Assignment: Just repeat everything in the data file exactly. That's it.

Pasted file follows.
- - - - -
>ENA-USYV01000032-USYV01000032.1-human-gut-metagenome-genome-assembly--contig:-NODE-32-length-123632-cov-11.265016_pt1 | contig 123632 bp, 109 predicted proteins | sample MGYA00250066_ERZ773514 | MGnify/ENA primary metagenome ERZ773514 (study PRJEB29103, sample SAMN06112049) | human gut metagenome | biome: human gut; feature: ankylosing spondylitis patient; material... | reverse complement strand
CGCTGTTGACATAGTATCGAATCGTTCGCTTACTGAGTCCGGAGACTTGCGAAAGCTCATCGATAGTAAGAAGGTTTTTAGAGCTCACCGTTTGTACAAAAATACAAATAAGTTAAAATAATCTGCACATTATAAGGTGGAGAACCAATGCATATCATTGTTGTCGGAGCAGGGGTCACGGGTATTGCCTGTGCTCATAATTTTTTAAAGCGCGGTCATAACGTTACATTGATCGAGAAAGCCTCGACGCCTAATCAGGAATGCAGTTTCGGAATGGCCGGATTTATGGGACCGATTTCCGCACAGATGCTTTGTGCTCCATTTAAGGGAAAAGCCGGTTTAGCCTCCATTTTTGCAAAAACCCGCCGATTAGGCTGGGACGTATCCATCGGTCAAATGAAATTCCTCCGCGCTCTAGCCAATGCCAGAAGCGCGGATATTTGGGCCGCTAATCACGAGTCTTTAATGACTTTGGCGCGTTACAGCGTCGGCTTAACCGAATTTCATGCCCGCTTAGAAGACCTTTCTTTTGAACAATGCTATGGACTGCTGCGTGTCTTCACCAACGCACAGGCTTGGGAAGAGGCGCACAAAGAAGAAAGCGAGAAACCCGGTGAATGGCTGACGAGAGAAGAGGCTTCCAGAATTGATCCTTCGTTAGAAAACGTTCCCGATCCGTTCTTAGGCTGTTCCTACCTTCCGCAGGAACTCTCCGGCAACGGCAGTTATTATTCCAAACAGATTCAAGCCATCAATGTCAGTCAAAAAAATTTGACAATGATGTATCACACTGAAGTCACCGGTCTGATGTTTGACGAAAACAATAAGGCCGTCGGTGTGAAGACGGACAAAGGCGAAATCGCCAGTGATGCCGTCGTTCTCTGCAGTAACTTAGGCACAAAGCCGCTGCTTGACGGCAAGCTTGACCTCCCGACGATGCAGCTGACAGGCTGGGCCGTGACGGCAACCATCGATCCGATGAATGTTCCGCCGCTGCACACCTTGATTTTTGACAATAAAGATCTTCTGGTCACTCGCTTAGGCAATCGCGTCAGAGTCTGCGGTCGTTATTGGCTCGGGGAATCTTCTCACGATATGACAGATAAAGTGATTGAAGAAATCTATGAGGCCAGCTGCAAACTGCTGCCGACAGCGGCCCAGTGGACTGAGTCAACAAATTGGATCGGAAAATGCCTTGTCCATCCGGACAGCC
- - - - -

>ENA-USYV01000032-USYV01000032.1-human-gut-metagenome-genome-assembly--contig:-NODE-32-length-123632-cov-11.265016_pt1 | contig 123632 bp, 109 predicted proteins | sample MGYA00250066_ERZ773514 | MGnify/ENA primary metagenome ERZ773514 (study PRJEB29103, sample SAMN06112049) | human gut metagenome | biome: human gut; feature: ankylosing spondylitis patient; material... | reverse complement strand
CGCTGTTGACATAGTATCGAATCGTTCGCTTACTGAGTCCGGAGACTTGCGAAAGCTCATCGATAGTAAGAAGGTTTTTAGAGCTCACCGTTTGTACAAAAATACAAATAAGTTAAAATAATCTGCACATTATAAGGTGGAGAACCAATGCATATCATTGTTGTCGGAGCAGGGGTCACGGGTATTGCCTGTGCTCATAATTTTTTAAAGCGCGGTCATAACGTTACATTGATCGAGAAAGCCTCGACGCCTAATCAGGAATGCAGTTTCGGAATGGCCGGATTTATGGGACCGATTTCCGCACAGATGCTTTGTGCTCCATTTAAGGGAAAAGCCGGTTTAGCCTCCATTTTTGCAAAAACCCGCCGATTAGGCTGGGACGTATCCATCGGTCAAATGAAATTCCTCCGCGCTCTAGCCAATGCCAGAAGCGCGGATATTTGGGCCGCTAATCACGAGTCTTTAATGACTTTGGCGCGTTACAGCGTCGGCTTAACCGAATTTCATGCCCGCTTAGAAGACCTTTCTTTTGAACAATGCTATGGACTGCTGCGTGTCTTCACCAACGCACAGGCTTGGGAAGAGGCGCACAAAGAAGAAAGCGAGAAACCCGGTGAATGGCTGACGAGAGAAGAGGCTTCCAGAATTGATCCTTCGTTAGAAAACGTTCCCGATCCGTTCTTAGGCTGTTCCTACCTTCCGCAGGAACTCTCCGGCAACGGCAGTTATTATTCCAAACAGATTCAAGCCATCAATGTCAGTCAAAAAAATTTGACAATGATGTATCACACTGAAGTCACCGGTCTGATGTTTGACGAAAACAATAAGGCCGTCGGTGTGAAGACGGACAAAGGCGAAATCGCCAGTGATGCCGTCGTTCTCTGCAGTAACTTAGGCACAAAGCCGCTGCTTGACGGCAAGCTTGACCTCCCGACGATGCAGCTGACAGGCTGGGCCGTGACGGCAACCATCGATCCGATGAATGTTCCGCCGCTGCACACCTTGATTTTTGACAATAAAGATCTTCTGGTCACTCGCTTAGGCAATCGCGTCAGAGTCTGCGGTCGTTATTGGCTCGGGGAATCTTCTCACGATATGACAGATAAAGTGATTGAAGAAATCTATGAGGCCAGCTGCAAACTGCTGCCGACAGCGGCCCAGTGGACTGAGTCAACAAATTGGATCGGAAAATGCCTTGTCCATCCGGACAGCC